Aotearoa New Zealand, b.1895, d.1951
- Presented by Mr F A Shurrock 1960
- 305 x 395mm
Location: W A Sutton Gallery
Tags: buildings (structures), chimneys (architectural elements), clouds, cottages, derelict buildings, hills, landscapes (representations), monochrome, trees
Roland Hipkins worked with woodcuts as a student at the Royal College of Art in London in 1921 before immigrating to Aotearoa the following year to teach art at the Napier Technical College. He became a champion of the linocut here, encouraging its use by children and adult students alike. In 1929 Roland had an article published in Art in New Zealand encouraging artists to take up relief printing. He wrote: “The artist, ever ready to bring forth beauty, no matter how humble the means, has discovered the new medium in the use of linoleum.” He enjoyed the vitality, spontaneity and fluidity inherent in the linocut, the results of which can be seen here in Deserted Homestead.
Ink on Paper: Aotearoa New Zealand Printmakers of the Modern Era, 11 February – 28 May 2023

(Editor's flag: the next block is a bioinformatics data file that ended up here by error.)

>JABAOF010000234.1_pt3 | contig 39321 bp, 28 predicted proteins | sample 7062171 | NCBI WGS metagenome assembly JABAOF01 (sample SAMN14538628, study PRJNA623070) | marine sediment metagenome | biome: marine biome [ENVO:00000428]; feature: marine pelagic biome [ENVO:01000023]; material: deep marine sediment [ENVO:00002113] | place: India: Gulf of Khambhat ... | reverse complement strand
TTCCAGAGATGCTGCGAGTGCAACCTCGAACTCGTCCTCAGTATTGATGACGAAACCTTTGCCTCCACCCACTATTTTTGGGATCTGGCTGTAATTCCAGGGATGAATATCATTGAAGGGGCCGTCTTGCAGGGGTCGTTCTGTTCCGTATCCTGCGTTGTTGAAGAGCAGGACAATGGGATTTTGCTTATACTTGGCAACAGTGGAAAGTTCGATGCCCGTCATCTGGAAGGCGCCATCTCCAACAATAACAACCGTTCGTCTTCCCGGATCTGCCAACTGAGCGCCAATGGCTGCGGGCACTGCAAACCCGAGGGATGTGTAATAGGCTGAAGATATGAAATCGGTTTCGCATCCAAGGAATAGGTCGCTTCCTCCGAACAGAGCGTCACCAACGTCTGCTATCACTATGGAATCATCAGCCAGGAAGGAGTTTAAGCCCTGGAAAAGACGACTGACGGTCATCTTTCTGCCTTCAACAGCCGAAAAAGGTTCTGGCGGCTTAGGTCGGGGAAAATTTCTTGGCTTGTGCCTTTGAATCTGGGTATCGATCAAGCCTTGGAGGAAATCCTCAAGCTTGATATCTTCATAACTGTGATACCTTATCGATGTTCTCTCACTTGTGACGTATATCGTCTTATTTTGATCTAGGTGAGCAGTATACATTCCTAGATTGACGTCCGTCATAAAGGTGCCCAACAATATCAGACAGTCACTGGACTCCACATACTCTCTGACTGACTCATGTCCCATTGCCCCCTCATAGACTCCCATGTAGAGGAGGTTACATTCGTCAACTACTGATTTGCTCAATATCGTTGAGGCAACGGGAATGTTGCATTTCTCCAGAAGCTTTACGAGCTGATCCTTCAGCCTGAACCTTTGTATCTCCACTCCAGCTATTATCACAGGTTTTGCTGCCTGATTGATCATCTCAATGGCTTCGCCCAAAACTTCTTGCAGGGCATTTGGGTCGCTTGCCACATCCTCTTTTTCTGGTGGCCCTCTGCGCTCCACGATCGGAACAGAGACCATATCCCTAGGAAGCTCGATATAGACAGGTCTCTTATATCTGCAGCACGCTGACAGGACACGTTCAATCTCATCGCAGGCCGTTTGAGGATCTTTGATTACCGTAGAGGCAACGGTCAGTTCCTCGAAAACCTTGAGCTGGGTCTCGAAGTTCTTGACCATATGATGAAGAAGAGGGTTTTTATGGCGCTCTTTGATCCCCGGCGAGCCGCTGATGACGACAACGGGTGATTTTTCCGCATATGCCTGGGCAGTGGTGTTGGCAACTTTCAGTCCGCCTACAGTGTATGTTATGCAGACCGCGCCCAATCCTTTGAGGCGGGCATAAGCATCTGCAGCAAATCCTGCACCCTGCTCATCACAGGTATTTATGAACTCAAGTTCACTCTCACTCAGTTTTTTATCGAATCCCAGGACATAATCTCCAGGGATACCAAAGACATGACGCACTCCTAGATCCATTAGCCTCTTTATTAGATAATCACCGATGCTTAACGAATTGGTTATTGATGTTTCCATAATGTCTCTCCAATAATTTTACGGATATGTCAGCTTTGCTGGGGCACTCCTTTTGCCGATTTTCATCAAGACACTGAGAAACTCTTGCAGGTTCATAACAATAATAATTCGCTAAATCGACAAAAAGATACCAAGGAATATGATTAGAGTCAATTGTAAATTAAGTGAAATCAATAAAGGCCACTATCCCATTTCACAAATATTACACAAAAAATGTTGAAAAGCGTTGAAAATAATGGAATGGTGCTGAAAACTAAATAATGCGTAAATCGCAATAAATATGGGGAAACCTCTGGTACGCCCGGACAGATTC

Derelict farm buildings were a distinctive feature in the rural landscape of the 1920s and 1930s. They were the remnants of early colonial buildings that had been abandoned. Roland Hipkins wanted to portray ‘the spirit of the country’ in his work, believing it was a way of fostering national identity in art. Hipkins was a firm supporter of printmaking, particularly wood and line blocks. His detailed and careful use of line can be seen in this work. Born in Staffordshire, England, Hipkins studied at the Royal College of Art in London. In 1922 he emigrated under the La Trobe Scheme, which encouraged British art teachers to come to New Zealand. He took up a position teaching art at the Napier Technical College and in 1923 married the Scottish artist Jenny Campbell who was also based in Napier. In 1929 Hipkins began lecturing in art and craft at the Wellington Technical College. He retired to Napier where he helped to form the Napier Society of Arts and Crafts.
(Label date unknown)